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Measurements of CH4 and N2O fluxes at the landscape scale using micrometeorological methods

By D. Fowler, K.J. Hargreaves, U. Skiba, M.S. Zahniser, J.B. Moncrieff, I.J. Beverland and M.W. Gallagher


Flux gradient, eddy covariance and relaxed eddy accumulation methods were applied to measure CH4 and N2O emissions from peatlands and arable land respectively. Measurements of N2O emission by eddy covariance using tunable diode laser spectroscopy provided fluxes ranging from 2 to 60 μ mol N2O m-2 h-1 with a mean value of 22 μ mol N2O m-2 h-1 from 320 h of continuous measurements. Fluxes of CH4 measured above peatland in Caithness (U.K.) during May and June 1993 by eddy covariance and relaxed eddy accumulation methods were in the range 70 to 120 μ mol CH4 m-2 h-1 with means of 14.7 μ mol CH4 m-2 h-1 and 22.7 μ mol CH4 m-2 h-1 respectively. Emissions of CH4 from peatland changed with water table depth and soil temperature; increasing from 25 μ mol CH4 m-2 h-1 at 5% pool area to 50 μ mol CH4 m-2 h-1 with 30% within the flux footprint occupied by pools. A temperature response of 4.9 μ mol CH4 m-2 h-1 degrees C-1 in the range 6-12 degrees C was also observed. The close similarity in average CH4 emission fluxes reported for wetlands in Caithness, Hudson Bay and Alaska in the range 11 to 40 μ mol CH4 m-2 h-1 suggests that earlier estimates of CH4 emission from high latitude wetlands were too large or that the area of high latitudes contributing to CH4 emission has been seriously underestimated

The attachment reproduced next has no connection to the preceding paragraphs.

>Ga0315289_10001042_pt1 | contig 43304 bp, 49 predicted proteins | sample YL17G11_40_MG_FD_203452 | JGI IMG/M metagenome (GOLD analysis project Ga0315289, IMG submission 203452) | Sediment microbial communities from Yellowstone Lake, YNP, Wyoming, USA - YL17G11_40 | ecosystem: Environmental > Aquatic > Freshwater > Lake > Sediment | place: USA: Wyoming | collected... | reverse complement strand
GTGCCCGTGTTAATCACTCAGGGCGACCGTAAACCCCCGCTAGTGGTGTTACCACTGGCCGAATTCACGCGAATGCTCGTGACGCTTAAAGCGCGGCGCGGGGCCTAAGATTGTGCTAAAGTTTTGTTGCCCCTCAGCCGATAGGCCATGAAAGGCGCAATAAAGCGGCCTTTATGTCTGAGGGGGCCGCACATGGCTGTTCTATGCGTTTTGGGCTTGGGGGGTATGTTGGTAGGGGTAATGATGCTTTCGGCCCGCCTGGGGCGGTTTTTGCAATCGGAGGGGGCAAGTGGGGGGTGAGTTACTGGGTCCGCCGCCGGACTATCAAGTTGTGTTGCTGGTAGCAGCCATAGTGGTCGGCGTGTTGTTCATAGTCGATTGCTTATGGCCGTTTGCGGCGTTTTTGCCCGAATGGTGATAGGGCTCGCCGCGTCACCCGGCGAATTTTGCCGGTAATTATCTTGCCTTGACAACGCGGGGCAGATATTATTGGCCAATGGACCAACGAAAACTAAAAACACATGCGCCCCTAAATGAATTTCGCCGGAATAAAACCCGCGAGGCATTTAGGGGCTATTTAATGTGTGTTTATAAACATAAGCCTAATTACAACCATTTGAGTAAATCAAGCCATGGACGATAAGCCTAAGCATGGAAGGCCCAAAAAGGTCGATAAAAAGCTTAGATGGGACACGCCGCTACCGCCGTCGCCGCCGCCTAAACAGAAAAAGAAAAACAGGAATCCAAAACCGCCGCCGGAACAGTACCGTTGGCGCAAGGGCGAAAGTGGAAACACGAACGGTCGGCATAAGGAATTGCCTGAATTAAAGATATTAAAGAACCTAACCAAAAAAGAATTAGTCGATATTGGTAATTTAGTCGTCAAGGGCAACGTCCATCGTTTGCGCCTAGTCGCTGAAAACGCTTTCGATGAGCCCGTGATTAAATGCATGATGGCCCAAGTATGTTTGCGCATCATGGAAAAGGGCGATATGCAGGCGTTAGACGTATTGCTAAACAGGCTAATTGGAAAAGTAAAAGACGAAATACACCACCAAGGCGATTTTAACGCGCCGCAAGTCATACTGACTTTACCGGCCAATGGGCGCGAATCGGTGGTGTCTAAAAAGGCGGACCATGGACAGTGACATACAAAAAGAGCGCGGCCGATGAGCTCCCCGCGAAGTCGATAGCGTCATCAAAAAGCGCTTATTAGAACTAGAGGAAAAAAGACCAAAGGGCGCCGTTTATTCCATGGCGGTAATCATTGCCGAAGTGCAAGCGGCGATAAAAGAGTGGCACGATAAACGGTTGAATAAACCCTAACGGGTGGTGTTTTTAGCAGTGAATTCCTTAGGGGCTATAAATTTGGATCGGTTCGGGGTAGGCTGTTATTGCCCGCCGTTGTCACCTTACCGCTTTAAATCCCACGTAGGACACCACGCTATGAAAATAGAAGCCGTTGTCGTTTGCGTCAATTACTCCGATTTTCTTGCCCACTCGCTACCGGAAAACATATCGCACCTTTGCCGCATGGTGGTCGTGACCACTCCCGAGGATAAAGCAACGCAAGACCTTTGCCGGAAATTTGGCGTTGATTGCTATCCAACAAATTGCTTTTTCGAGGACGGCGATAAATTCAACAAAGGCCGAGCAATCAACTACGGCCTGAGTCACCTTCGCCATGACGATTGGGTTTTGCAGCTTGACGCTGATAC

Topics: Meteorology and Climatology, Atmospheric Sciences
Publisher: Royal Society
Year: 1995
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